Some months ago, we decided I would be the one to take Kyle’s computer and put it to use. My decade-old PC is clearly on its last legs, but I don’t use it enough to justify replacing it with something modern. I was more likely to simply stop playing the few games I still enjoy than spend hundreds of dollars.
I was one of the first people to set foot in his room after he was killed, so it was of course exactly how he left it. His brother Percival and I needed to gather some things for the funeral display, thus disturbing the order, but removing his bass seemed like a step too far. I volunteered to come back the morning of the service to remove it then, at the last possible moment.
In the months that followed, I visited his room a small number of times, usually to retrieve a few more items. One time, our friend Hendricks regaled me with stories for hours in the tiny space. Another, I was there to work with Brian (remotely) to unlock his phone using his PC. I went to get his Magic cards when I was ready to go thru them. Each time, I’d leave with more knickknacks than I intended, but always metered by my emotional capacity that day to sort thru things.
When it was time to take the PC, I stalled. The PC was the focal point of the room. To remove it was to further acknowledge it was now a storage space, not a human’s place.
Yesterday was the one year mark since my son was murdered. When you write words like that, an entire year compresses down to mere hours. It still feels the same. Perhaps worse, because what was an intellectual knowledge that the pain would be forever is now viscerally felt and known in every moment.
To mark the occasion, our immediate family gathered at the grave where a portion of his ashes are interred. In the middle of the sunny field on perhaps that last truly warm day of the year, we sat and talked for two hours until we were sunburned and hungry.
I left a Magic: The Gathering (a game I taught him) card on his headstone. It was a card I opened in a pack the night before, Garrison Cat. That kid begged me for a cat so many times (I never could’ve refused him were it not for my severe allergy). The card’s effect is that it’s a tiny creature, but when it gets killed, it creates a human soldier token to fight on in its place. It continues to shape the game after it’s gone.
I tucked it (double sleeved, naturally) under the large Tim Horton’s coffee with extra sugar that Hendricks left the day prior.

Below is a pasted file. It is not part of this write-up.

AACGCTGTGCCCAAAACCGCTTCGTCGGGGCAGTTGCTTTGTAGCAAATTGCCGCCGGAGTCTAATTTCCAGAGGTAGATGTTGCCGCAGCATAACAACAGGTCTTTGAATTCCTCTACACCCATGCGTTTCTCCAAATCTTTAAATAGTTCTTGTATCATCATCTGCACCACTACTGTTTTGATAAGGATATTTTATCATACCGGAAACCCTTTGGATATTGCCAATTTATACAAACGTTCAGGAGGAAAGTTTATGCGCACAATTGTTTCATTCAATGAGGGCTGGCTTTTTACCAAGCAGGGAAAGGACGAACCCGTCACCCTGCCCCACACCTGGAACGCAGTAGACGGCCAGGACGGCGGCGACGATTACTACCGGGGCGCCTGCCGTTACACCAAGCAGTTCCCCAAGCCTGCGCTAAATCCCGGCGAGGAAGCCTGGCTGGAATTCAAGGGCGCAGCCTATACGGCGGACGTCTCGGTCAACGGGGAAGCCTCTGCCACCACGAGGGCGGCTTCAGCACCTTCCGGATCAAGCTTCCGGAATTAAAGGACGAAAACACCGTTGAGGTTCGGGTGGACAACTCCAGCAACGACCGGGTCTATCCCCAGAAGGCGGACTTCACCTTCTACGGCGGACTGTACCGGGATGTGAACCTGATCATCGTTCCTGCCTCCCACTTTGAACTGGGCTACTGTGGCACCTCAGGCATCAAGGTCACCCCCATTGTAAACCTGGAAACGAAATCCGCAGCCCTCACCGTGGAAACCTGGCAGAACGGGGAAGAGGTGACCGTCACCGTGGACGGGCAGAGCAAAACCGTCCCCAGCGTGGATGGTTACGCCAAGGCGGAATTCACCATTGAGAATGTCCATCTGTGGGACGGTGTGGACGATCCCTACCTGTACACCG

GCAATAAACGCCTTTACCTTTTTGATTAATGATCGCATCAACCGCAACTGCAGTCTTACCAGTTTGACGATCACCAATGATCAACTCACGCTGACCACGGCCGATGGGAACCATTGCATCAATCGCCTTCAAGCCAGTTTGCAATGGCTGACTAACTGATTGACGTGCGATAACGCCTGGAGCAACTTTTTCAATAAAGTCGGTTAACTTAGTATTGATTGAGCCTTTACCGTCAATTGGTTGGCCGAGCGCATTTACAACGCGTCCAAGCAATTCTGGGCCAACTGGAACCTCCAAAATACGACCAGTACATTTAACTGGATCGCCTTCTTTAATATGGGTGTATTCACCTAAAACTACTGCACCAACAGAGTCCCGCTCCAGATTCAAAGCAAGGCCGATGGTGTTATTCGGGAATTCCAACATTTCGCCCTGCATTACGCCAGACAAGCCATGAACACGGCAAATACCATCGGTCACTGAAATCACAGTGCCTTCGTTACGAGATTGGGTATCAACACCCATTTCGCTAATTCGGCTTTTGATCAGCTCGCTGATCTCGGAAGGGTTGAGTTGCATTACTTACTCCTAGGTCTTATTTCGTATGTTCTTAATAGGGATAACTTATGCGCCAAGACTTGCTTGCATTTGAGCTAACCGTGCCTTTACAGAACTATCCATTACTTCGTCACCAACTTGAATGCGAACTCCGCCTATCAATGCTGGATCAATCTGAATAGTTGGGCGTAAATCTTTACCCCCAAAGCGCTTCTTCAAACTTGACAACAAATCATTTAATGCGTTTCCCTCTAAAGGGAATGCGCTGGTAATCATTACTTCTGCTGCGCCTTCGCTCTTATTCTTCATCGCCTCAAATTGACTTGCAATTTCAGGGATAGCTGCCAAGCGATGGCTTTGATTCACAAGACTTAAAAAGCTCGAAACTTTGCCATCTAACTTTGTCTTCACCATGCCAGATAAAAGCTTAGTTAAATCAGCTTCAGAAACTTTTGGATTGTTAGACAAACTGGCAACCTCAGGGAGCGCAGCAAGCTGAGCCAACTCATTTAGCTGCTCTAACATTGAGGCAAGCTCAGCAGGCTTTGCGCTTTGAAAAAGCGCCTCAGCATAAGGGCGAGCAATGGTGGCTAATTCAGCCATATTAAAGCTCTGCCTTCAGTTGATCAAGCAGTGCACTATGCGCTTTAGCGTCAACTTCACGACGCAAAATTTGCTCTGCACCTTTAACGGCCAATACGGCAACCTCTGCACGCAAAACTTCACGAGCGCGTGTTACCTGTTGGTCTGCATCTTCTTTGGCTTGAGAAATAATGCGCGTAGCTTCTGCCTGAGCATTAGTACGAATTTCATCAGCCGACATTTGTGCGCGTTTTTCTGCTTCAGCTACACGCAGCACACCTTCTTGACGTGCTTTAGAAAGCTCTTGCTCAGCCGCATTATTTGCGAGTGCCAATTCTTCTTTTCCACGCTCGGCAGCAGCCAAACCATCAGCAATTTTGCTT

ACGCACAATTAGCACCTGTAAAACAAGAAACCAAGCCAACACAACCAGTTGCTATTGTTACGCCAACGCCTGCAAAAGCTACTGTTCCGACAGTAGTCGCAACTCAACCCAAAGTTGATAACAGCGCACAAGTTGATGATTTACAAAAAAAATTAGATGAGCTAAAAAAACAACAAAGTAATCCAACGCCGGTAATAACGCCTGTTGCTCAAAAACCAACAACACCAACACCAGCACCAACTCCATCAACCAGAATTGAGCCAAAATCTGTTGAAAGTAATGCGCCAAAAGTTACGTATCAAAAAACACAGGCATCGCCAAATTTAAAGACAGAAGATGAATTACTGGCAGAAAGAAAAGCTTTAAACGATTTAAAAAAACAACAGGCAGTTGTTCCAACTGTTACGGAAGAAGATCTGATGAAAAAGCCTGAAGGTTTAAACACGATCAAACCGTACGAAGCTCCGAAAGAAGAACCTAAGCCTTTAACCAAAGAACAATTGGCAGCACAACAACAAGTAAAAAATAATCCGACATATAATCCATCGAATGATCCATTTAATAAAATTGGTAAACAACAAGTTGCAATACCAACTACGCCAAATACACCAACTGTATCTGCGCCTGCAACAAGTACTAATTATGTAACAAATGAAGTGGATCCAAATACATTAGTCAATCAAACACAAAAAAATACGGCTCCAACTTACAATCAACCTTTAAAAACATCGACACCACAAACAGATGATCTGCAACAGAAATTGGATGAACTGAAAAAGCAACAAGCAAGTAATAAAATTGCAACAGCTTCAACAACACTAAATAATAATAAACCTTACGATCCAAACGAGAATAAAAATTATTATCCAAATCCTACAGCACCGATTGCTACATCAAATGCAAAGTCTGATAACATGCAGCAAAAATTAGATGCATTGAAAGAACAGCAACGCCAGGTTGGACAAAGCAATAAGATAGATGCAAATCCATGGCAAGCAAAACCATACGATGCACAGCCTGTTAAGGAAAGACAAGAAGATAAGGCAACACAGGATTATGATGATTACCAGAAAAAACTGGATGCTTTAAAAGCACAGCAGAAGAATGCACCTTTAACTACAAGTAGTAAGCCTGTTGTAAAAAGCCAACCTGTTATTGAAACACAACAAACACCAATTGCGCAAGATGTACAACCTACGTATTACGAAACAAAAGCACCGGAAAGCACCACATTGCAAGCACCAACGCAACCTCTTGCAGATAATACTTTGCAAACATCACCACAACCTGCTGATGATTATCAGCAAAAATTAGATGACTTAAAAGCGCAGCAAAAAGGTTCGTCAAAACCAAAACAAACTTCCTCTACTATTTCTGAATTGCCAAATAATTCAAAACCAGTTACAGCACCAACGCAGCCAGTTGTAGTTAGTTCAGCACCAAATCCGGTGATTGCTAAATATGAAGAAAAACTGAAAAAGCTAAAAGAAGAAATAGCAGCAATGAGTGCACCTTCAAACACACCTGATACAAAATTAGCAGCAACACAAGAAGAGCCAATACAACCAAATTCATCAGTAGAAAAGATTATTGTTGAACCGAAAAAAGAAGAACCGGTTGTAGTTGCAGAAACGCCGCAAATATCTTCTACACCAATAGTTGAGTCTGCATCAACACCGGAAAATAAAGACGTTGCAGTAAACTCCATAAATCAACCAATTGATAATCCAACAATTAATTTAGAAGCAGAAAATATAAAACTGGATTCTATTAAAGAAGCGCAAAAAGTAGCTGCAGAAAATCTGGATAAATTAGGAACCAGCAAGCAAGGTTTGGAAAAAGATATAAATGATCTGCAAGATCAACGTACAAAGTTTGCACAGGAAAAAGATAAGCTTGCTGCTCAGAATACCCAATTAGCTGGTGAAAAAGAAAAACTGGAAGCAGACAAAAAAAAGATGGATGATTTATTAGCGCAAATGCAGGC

Today felt like the day I could remove the PC without doing further damage to my soul. So on this rainy Monday I drove to the suburbs to silently pull the plug. Halfway across his room, I ran into cobwebs. It stopped looking lived-in long ago, but this drove home how untouched it had been. And in that moment, it felt like it may be the last time I set foot there. The things left not closely associated with Kyle became stuff to get cleared out of a space that was no longer for them.
I gathered up his PC and his many Asimov books, along with a spare toolbox, a couple pairs of shorts, and other knickknacks. But as I finished wrapping up the PC cables, I noticed I’d unplugged his alarm clock and worried its time would reset as I plugged it back in. Why plug it back in at all? For the same reason the LED lights wrapped around the support pole in the corner have pulsed in the darkness for a year. Every step feels like the furthest you can go. The alarm clock wasn’t part of this step.
As I turned off the room light to shut the door, I realized I’d left the closet light on. I went back and as my hand touched the pull chain, something made me pause and look at the top shelf a little longer. I pushed aside a few things when I saw the corner of a plastic shopping bag I hadn’t noticed before. I opened it, and inside I found five Magic decks, each individually wrapped in sandwich bags. I’d thought it strange I’d found no individual decks in his small collection; now I knew why. And at the last moment of perhaps my last visit, an errant light and an intuition led me to them. Not so different from the happy accidents that led me into the boys’ lives and the intuition that I shouldn’t leave.
So it goes. As so begins the second year without Kyle.